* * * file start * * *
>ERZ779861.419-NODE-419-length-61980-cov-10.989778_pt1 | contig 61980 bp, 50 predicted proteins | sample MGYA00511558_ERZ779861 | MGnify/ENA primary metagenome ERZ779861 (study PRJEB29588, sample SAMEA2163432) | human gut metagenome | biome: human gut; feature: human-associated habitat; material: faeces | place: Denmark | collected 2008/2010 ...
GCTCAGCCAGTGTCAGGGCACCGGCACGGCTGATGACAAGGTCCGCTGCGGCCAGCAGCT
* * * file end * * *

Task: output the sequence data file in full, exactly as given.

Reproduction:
>ERZ779861.419-NODE-419-length-61980-cov-10.989778_pt1 | contig 61980 bp, 50 predicted proteins | sample MGYA00511558_ERZ779861 | MGnify/ENA primary metagenome ERZ779861 (study PRJEB29588, sample SAMEA2163432) | human gut metagenome | biome: human gut; feature: human-associated habitat; material: faeces | place: Denmark | collected 2008/2010 ...
GCTCAGCCAGTGTCAGGGCACCGGCACGGCTGATGACAAGGTCCGCTGCGGCCAGCAGCT